On this score – arbitrage – the report shows the battery system earned $8,523 in net revenue across Q1; a result the UQ team says underperformed business case expectations just slightly, partly due to a physical fault with one out of 10 of the battery packs.
Of the revenue earned through arbitrage, the data was heavily skewed towards January, when net revenue was almost double the value earned in February and March combined, due to the underlying pricing volatility in the NEM during January compared to the other months.
This is illustrated in Figure 3.5 which shows that although cumulative arbitrage revenue gain was steady across the full quarter, large ‘jumps’ in this revenue occurred as a result of high-priced intervals on a handful of days in January.
“While a simple concept, being able to effectively select the lowest and highest prices in a volatile market such as the NEM presents unique challenges,” the UQ report notes.
“These … include a reliance on imperfect forecasts, as well as what is known as the ‘5/30 rule’ whereby spot prices are set every 5 minutes but financially settled based on a half hourly average.”
Figure 3.2 shows a snapshot of the battery system’s performance on January 04 – the first day of high prices and volatility in the quarter, while Figure 3.3 offers an example of the battery system’s decision making in a different context – discharging during the evening of March 14 despite low prices, to free up space for charging the following day during forecast negative price intervals.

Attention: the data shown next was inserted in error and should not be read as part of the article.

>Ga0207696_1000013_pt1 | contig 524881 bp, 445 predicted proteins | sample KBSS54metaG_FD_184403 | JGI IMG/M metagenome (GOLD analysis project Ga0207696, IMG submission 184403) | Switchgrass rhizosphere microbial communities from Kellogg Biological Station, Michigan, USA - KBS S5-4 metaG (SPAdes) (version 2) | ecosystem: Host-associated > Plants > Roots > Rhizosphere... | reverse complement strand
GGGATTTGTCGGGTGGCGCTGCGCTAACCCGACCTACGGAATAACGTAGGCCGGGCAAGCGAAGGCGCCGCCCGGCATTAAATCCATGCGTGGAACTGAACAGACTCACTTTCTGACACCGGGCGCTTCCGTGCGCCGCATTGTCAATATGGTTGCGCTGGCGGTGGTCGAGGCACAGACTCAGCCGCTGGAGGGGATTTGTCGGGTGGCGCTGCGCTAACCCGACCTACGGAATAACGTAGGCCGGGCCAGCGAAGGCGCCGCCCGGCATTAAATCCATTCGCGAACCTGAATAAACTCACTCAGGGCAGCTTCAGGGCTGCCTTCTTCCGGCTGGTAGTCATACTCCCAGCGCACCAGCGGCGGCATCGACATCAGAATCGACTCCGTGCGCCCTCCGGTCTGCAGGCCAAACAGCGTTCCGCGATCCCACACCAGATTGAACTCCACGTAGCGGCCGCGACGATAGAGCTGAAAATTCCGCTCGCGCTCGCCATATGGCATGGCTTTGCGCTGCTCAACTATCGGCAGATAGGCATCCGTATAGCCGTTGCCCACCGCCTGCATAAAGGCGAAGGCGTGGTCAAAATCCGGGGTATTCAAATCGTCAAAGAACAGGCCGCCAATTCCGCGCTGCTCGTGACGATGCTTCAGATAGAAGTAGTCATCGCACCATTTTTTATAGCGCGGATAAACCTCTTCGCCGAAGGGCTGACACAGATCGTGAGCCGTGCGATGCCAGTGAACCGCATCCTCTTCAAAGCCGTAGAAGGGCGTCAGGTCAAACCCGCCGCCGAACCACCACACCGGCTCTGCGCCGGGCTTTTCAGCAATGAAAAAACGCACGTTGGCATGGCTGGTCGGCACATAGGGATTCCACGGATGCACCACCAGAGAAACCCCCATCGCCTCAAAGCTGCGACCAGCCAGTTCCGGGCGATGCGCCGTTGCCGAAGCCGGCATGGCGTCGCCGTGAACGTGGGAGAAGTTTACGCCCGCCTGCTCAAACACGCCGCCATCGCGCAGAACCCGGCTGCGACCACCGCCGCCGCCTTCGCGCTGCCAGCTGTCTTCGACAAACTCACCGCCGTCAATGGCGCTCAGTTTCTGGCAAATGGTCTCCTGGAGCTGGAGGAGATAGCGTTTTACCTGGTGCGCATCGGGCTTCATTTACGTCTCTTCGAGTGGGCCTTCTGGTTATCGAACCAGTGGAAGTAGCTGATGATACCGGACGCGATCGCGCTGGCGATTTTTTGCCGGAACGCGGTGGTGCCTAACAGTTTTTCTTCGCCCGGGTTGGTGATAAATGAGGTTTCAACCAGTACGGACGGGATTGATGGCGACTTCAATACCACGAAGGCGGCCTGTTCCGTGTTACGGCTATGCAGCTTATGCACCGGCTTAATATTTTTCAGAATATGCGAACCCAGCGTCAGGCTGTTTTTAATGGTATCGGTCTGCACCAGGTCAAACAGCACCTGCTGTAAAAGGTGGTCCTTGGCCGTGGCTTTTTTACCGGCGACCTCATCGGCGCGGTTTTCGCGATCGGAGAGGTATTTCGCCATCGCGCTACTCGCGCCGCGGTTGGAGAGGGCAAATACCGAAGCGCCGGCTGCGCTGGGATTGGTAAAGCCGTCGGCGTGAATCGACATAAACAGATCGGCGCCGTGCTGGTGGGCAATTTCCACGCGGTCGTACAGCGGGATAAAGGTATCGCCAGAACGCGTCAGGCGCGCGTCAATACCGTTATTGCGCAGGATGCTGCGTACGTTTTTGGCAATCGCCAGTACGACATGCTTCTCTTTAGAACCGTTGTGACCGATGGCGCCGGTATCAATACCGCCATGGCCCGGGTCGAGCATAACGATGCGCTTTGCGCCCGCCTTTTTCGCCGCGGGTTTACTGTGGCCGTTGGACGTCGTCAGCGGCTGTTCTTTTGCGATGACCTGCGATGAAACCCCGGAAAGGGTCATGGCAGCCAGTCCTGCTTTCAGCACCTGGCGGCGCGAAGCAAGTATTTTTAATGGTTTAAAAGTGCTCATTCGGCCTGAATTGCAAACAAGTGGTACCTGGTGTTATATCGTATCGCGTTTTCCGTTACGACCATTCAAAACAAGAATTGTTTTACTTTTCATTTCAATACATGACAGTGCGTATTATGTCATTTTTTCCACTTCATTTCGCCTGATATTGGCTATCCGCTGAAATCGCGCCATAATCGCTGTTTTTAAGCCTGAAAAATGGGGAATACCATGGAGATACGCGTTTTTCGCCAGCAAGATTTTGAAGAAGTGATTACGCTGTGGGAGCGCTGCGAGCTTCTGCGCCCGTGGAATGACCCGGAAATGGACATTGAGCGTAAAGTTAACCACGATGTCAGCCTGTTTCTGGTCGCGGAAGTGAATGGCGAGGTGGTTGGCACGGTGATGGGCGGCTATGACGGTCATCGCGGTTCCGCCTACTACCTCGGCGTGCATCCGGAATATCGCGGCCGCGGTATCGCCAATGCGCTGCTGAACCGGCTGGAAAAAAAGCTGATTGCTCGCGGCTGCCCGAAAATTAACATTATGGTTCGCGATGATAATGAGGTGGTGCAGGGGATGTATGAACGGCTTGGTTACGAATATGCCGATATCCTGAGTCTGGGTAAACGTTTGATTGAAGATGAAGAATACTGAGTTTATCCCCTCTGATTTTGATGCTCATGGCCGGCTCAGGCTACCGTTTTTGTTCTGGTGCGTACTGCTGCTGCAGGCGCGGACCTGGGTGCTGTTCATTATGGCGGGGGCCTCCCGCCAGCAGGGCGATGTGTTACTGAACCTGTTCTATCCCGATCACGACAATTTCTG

On the whole, however, the team is clearly chuffed with the battery’s first-quarter performance, and confident it will continue to deliver.
“The battery will also pay forward into the future, as the Q1 performance data shows it is well on track to pay for itself within the eight years we forecast,” Wilson said.
There’s plenty of room for fine-tuning, too. The report notes that the battery’s Demand Response Engine, or DRE, was born as a solution to manage not only the battery, but additional demand response initiatives, such as HVAC control, as they were developed.
DRE – a cloud-based, data-driven, supervisory control system hosted within Amazon Web Services – is described by the team as a novel platform in which autonomous, event-driven predictive controllers can be designed, simulated, and deployed across UQ infrastructure to help improve and optimise energy asset operation.
“One of the reasons UQ has committed to publishing the battery’s full performance data (is) so industry and researchers can learn from the University’s experiences,” Wilson said.
Throw in UQ’s soon-to-be-completed, $125 million, 64MW Warwick Solar Farm and the University’s transformation into a “gensumer” will almost be complete.
“The new battery and the solar assets make UQ a significant renewable energy leader, as the whole world looks to chart the path to the new ways we will supply electricity,” said Professor Peta Ashworth, who leads UQ’s Master of Sustainable Energy program.
“Delivering future-focused, sustainable electricity supplies is a really big and important quest for UQ’s next generation of engineers,” she said. “There is no better place to learn about the future of energy than at UQ.”
The University of Queensland’s Energy & Sustainability team is holding a webinar and Q&A, Report Launch – The business case for behind-the-meter energy storage, at 1pm on Friday May 22. You can register to attend here.